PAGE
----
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Re: FC2 test1

David Finch wrote:

The install went pretty well. It detected all of my hardware. I was a little upset to not see reiserfs listed as an option in disk druid.

This a known caveat.. you have to start the install with "linux reiserfs" or something like that to enable reiser.. I had to use "linux xfs" to have the chance to use xfs... I wish these werent needed. Probably the choice to do this is that ext3 is known to be stable and very compatible , so it's the best choice... However , I wish I could simply run the installer without any parameters and then use any filesystem I choose..

Upon booting into my new install, I noticed a lot of services running at startup for things I didn't have or need, like bluetooth.

Maybe some room for development here? I always wondered why RH and FC installed the pcmcia modules when I dont have any pcmcia stuff on my computer... maybe we , as users , should try to see what is really needed on a basic system and then change it on Fedora? Experienced users can (and will) always configure the system the way they like it ... Newbies , on the other hand , will leave it as it is , with unnecessary services running , making this a security risk (even considering that the default config for many services is secure). So , less running services by default is better in this case..

After starting KDE, I noticed the red dot with the flashing exclamation point which led me to run up2date. It failed while downloading headers. Some traceback error which I forgot to write down. After several more attempts, I added some of the urls recommended in a previous post to yum.conf and it managed to download them successfully. The package list showed 0kb for every package, 375kb total, which doesn't seem right. I selected all and clicked forward, since I had nothing to lose but time. After that it froze at "Testing package set / solving inter-dependencies". I left it for 10 minutes then killed it off.

The 0kb part is related to yum repositories. Someone mentioned when FC1 was released that the headers of the rpms carry no size information , so up2date , when using yum repositories , cant show how big the packages are.. This may change soon , as work is being made on yum/up2date/apt.

Then I tried out a bunch of the screen savers that are included, and found that opengl is having zbuffer problems. Far away polygons always overlapped the near polygons. It had no such problems under Slackware 9.1. Most of the OpenGL screensavers ran as fast on Fedora as under slackware, except that the Altantis one with sharks and whales ran significantly slower on Fedora, at about 1fps even in wireframe mode in the preview box, which is strange because Slackware used some generic i810 driver for the video while Fedora detected the integrated video as the i845 that it was. The exact name according to Dell is an Intel i845GV.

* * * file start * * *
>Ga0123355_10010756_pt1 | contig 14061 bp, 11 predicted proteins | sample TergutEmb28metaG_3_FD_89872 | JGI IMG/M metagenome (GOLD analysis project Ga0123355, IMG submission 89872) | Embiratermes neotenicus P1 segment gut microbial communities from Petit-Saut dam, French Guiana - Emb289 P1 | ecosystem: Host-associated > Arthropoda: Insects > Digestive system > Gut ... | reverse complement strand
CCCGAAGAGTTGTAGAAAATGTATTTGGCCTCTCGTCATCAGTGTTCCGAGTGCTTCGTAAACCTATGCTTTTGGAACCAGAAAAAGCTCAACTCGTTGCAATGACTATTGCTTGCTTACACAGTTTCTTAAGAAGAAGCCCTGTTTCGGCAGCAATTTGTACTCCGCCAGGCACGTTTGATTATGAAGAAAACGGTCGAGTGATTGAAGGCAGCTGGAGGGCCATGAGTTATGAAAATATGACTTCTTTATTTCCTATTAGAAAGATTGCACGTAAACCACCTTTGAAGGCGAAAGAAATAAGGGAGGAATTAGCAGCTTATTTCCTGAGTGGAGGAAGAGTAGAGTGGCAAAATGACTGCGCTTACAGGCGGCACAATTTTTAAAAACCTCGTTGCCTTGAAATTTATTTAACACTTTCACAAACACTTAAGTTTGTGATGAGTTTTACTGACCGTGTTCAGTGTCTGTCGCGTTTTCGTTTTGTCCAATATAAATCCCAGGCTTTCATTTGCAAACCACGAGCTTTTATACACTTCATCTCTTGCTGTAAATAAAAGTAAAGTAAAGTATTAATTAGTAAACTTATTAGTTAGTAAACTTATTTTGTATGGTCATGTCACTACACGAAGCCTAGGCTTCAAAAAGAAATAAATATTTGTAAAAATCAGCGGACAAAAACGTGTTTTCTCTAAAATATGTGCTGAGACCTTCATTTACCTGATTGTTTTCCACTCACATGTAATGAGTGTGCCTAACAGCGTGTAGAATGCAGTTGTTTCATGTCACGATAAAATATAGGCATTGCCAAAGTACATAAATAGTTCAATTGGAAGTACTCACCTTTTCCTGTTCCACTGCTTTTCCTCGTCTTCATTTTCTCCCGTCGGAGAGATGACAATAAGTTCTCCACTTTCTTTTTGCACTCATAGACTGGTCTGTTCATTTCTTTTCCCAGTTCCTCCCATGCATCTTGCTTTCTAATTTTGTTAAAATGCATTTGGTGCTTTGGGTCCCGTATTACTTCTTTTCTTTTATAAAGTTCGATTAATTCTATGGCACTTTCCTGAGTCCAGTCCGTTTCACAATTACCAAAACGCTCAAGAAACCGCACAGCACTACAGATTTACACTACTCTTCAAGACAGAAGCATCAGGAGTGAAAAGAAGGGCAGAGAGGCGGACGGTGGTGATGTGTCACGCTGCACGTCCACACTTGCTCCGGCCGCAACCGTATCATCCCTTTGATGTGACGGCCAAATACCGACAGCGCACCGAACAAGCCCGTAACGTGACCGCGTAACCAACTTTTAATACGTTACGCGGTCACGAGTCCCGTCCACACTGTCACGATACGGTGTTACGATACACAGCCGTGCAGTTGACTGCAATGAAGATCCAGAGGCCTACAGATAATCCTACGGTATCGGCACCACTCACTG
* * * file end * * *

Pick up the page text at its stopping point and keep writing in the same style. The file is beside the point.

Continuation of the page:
Maybe this is an experimental driver? if the chip is really new , chances are that the module is still very new and still needs some work...

Relating to the problem with all the unnecessary services running at startup, I ran /usr/bin/system-config-services ("System: Services" from the KDE menu) to disable the services I didn't need. But nothing happened. It'd run for a fraction of a second and then exit quietly with no error messages I could find. I even tried running it from the console.

Filled a bugzilla report? I havent tested system-config-services yet , as I always use ntsysV to config my services , as I always have a terminal handy... But I guess I'll give it a try as soon as I reboot on FC2..

Another attempt to run up2date _appears_ to be working without serious problems, though in retrospect it was probably bad of me to click "select all". It claims most (not all) packages aren't signed with a known GPG signature, which means I have to be there while it downloads to click "yes" or the downloads stop. It'd be nice if those errors didn't stop the downloads, or if I could click "yes to all". This may take some time.

Maybe if you import the GPG keys available on the first iso will solve this. The keys are on the first cd... rpm --import path_to_key_file does the trick...

One thing I found to Fedora's benefit is that KDE 3.2 has had very few SIGSEGV errors and caused zero system crashes, which I can't say about the few days I was running Slackware 9.1 with KDE 3.1. For a test release it's been really stable albiet buggy. I haven't been able to play CD's under either distribution but I'm curious if the Dell guys may have left the cable between the cdrom and sound card unplugged, which will force me to risk voiding my warranty if that's the case.

Try to call the guys @ dell.. last time we had issues with a new computer bought from them , they were quick in fixing everything... And about the new kde and gnome.. I had only one segv and it was I tried to run evolution... but it only happened once...

Pedro Macedo

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